Come Sept. 9, those familiar yellow buses will be chugging along once more on Auburn’s streets, and teachers will greet students with their best first-day-of-school smiles.
But in this weird year of COVID-19, teachers will direct those smiles not at 25 or so apple-cheeked faces in front of them, but on computer screens.
And for now, those buses won’t be ferrying kids to and fro — only educational materials and meals to homes throughout the Auburn School District where most of the 17,000 students will begin the year by opening their Chromebooks and logging on to meet with their new teachers.
It won’t be like school last spring, when the pandemic burst on the scene and the Auburn School District, like school districts everywhere without time to prepare, found itself scrambling in emergency mode.
Distance learning will be the starting mode, and until the pandemic abates to the satisfaction of the King County health department and others up the chain, distance learning will remain.
This is not what anyone — parents or teachers — would have chosen if they’d had their druthers.
“I don’t know of any educator who, besides for health and safety reasons, doesn’t want to be back with kids face-to-face,” said Dr. Alan Spicciati, superintendent of the Auburn School District. “We want to bring kids back in person as soon as the health department advises that we do so.”
It all begins at 8:40 a.m. Sept. 9 for ASD’s 15 elementary schools and at 9:35 a.m. for all middle and high schools. Indeed, for 90-plus percent of the district’s students, Spicciati said, the school day will be more or less what it has always been.
But not for all.
Earlier this year, several hundred working parents made a special ask of the district: could it offer instruction in the late afternoon or early evening after they return home from work so they can help their kids?
Yes, the district said, and went on to develop an elementary school program that will replicate the day program, only later on, and families can sign up for it.
At the moment, the district is designing a virtual classroom to accommodate as many students as possible. Scheduled learning will be between 4:30 p.m. and 7:45 p.m., and the teachers will design learning activities for the rest of the time
“We have set it up so literacy would happen before dinner, math would happen after dinner, so everything would happen when the parent is at home and available to help. This is for a few hundred students, but we don’t know exactly how many there’ll be at this time. Those families asked for that flexibility, and we are pleased to be able to offer that,” Spicciati said.
The district decided months ago that it would start school online so it could train all of its staff in distance learning.
And the preparation has been intense.
For the past two weeks, 1,200 teachers have been attending training on the Distance Learning Playbook, an instructional resource for teaching online while still carrying over best-teaching practices into this funky new reality.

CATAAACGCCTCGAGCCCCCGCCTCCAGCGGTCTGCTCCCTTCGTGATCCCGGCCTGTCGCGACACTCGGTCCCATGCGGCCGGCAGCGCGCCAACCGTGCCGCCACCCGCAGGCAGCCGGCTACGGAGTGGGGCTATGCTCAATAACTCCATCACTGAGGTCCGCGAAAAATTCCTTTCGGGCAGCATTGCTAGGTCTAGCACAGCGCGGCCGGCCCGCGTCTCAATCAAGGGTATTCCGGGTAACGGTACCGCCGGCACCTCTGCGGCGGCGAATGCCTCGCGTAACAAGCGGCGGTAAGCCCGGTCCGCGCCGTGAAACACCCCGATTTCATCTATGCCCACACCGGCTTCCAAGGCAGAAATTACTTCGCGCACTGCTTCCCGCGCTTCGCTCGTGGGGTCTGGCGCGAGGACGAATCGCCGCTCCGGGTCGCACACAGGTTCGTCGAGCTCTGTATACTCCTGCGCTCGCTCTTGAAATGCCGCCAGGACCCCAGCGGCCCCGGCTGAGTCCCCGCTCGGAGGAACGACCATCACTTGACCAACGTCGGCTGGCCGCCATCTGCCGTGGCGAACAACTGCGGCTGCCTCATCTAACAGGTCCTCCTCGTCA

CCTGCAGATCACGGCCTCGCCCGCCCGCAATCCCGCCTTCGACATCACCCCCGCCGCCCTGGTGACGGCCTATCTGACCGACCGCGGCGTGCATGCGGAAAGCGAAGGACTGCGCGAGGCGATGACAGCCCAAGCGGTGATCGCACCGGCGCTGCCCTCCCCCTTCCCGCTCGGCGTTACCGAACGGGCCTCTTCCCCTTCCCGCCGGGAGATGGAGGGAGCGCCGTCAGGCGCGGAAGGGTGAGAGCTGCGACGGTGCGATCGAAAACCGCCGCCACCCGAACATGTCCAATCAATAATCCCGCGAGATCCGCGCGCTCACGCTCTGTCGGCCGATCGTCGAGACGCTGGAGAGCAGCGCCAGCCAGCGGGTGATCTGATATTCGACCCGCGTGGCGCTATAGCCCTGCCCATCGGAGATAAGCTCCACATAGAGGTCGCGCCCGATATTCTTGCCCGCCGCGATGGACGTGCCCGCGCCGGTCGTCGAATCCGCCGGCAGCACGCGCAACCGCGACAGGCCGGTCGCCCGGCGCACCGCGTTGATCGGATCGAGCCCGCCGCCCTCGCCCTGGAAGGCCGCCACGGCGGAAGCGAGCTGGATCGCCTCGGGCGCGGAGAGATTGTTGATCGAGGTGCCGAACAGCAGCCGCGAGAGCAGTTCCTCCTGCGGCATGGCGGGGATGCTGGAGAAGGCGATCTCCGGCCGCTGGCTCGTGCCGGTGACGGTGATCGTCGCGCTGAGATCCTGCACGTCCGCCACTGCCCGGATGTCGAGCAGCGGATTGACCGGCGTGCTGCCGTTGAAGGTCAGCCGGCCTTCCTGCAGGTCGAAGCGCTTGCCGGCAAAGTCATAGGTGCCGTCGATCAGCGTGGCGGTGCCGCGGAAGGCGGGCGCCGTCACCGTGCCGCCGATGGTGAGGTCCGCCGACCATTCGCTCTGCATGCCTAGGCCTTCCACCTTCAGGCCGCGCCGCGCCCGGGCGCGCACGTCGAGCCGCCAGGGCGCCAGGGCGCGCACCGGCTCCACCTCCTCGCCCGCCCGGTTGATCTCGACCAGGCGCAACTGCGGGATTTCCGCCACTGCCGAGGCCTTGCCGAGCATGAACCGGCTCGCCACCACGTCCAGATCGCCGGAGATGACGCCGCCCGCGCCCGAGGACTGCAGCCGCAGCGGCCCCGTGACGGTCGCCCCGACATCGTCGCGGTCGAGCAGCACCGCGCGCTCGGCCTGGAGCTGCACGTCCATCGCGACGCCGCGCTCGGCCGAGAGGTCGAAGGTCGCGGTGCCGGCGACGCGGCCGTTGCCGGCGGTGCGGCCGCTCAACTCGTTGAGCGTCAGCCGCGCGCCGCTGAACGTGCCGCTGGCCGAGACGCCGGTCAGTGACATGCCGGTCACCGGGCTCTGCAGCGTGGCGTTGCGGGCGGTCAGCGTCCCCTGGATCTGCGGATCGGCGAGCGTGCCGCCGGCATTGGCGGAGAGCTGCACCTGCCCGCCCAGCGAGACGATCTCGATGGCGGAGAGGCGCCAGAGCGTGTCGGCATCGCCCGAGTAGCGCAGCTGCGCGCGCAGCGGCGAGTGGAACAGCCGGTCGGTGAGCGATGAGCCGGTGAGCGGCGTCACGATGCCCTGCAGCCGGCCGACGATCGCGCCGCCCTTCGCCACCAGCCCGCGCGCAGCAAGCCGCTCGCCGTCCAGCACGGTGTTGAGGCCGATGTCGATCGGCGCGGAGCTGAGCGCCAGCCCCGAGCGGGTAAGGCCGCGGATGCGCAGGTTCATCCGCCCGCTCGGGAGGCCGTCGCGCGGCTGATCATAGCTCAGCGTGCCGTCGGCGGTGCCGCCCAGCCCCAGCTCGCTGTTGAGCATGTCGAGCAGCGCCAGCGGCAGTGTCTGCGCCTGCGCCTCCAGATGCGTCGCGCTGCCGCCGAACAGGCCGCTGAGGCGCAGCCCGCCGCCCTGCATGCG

Spicciati said the district learned a lot last spring about holding virtual class meetings, and out of that experience, it developed a plan to pull all of the kids together in a virtual class for live group instruction on Google Meet, five and a half hours a day, five days a week.
That doesn’t mean, however, that kids will be in front of the computers for that length of time. There will be time with teachers and time for independent work, either on the computer or with a book or via another instructional resource. For a portion of the day, the entire class will meet, and for another portion of the day, teachers will meet with small gruops.
Spicciati said the district has enough Chromebooks to accommodate every student from kindergarten to 12th grade.
“We have checked out hundreds of Chromebooks to our elementary students, and we will continue to do that for any family that feels it needs another device at home. We are also supporting families that don’t have home internet access. We’ve alreaady provided hot spots to hundreds of families, and we have the capacity to do more as we find more families that have that need,” Spicciati said.
Class sizes will be as they are in traditional school.
The district has sent home instructional kits to the homes of all elementary-age students so they’ll have the sort of hands-on resources kids of that age need.
“We have encouraged teachers not only to have daily contact with students, but also to design activities so students can work offline, so screen time will be limited, but learning continues,” Spicciati said.
For career and technical courses, Spicciati said, the district has already sent out hands-on materials.
Tami Petrina, executive director of Student Special Services for the Auburn School District, notified parents in a recent letter that most students enrolled in special education services will participate with their peers in “a more structured and intensive distance-learning model.”
Teachers and therapists, she said, will return to work and begin scheduling services, much as they do during any new school year.
“Limited in-person services will likely be necessary for a small number of students with Individualized Education Plans (IEPs) and the district will provide decision-making guidelines to IEP teams for consideration, with student and staff health and safety as top priority. All students with IEPs will receive at least some of their instruction through distance learning,” Petrina said.
“We are working to develop structures for limited in-person services that include staff support, schedules that support continued access to general education (distance learning format), and access to transportation. These plans are currently in development. We recognize that there are challenges related to distance learning that many of our families face. Our schools are committed to supporting you and your child to overcome those challenges,” Petrina wrote.